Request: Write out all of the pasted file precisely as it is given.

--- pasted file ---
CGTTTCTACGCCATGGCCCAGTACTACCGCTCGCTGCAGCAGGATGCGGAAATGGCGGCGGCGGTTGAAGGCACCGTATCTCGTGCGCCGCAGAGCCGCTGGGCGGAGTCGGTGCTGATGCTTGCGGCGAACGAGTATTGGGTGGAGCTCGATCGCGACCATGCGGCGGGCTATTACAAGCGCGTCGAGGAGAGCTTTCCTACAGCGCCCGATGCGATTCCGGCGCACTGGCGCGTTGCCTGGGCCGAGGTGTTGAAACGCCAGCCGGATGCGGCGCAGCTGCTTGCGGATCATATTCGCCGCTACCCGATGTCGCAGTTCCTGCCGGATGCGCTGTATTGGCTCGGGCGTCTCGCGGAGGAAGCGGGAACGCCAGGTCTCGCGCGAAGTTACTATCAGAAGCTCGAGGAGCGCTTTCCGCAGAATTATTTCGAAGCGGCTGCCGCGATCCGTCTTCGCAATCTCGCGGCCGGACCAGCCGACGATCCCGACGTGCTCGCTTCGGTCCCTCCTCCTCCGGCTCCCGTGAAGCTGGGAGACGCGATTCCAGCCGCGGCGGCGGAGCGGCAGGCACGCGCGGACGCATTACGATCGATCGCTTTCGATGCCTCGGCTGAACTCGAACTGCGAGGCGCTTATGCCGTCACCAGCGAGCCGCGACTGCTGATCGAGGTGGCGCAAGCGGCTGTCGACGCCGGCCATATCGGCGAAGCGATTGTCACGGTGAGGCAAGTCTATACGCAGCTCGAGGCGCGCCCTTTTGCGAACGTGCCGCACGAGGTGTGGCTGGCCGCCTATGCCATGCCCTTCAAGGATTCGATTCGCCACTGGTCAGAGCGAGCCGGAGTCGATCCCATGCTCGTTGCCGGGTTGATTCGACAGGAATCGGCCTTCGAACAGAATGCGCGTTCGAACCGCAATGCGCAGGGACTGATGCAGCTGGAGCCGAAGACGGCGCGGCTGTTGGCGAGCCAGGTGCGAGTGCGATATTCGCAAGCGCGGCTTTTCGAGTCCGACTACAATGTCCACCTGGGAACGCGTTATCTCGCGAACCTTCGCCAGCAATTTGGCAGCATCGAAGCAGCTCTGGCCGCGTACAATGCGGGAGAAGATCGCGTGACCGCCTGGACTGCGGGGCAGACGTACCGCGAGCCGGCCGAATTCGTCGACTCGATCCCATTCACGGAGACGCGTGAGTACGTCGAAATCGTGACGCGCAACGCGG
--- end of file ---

CGTTTCTACGCCATGGCCCAGTACTACCGCTCGCTGCAGCAGGATGCGGAAATGGCGGCGGCGGTTGAAGGCACCGTATCTCGTGCGCCGCAGAGCCGCTGGGCGGAGTCGGTGCTGATGCTTGCGGCGAACGAGTATTGGGTGGAGCTCGATCGCGACCATGCGGCGGGCTATTACAAGCGCGTCGAGGAGAGCTTTCCTACAGCGCCCGATGCGATTCCGGCGCACTGGCGCGTTGCCTGGGCCGAGGTGTTGAAACGCCAGCCGGATGCGGCGCAGCTGCTTGCGGATCATATTCGCCGCTACCCGATGTCGCAGTTCCTGCCGGATGCGCTGTATTGGCTCGGGCGTCTCGCGGAGGAAGCGGGAACGCCAGGTCTCGCGCGAAGTTACTATCAGAAGCTCGAGGAGCGCTTTCCGCAGAATTATTTCGAAGCGGCTGCCGCGATCCGTCTTCGCAATCTCGCGGCCGGACCAGCCGACGATCCCGACGTGCTCGCTTCGGTCCCTCCTCCTCCGGCTCCCGTGAAGCTGGGAGACGCGATTCCAGCCGCGGCGGCGGAGCGGCAGGCACGCGCGGACGCATTACGATCGATCGCTTTCGATGCCTCGGCTGAACTCGAACTGCGAGGCGCTTATGCCGTCACCAGCGAGCCGCGACTGCTGATCGAGGTGGCGCAAGCGGCTGTCGACGCCGGCCATATCGGCGAAGCGATTGTCACGGTGAGGCAAGTCTATACGCAGCTCGAGGCGCGCCCTTTTGCGAACGTGCCGCACGAGGTGTGGCTGGCCGCCTATGCCATGCCCTTCAAGGATTCGATTCGCCACTGGTCAGAGCGAGCCGGAGTCGATCCCATGCTCGTTGCCGGGTTGATTCGACAGGAATCGGCCTTCGAACAGAATGCGCGTTCGAACCGCAATGCGCAGGGACTGATGCAGCTGGAGCCGAAGACGGCGCGGCTGTTGGCGAGCCAGGTGCGAGTGCGATATTCGCAAGCGCGGCTTTTCGAGTCCGACTACAATGTCCACCTGGGAACGCGTTATCTCGCGAACCTTCGCCAGCAATTTGGCAGCATCGAAGCAGCTCTGGCCGCGTACAATGCGGGAGAAGATCGCGTGACCGCCTGGACTGCGGGGCAGACGTACCGCGAGCCGGCCGAATTCGTCGACTCGATCCCATTCACGGAGACGCGTGAGTACGTCGAAATCGTGACGCGCAACGCGG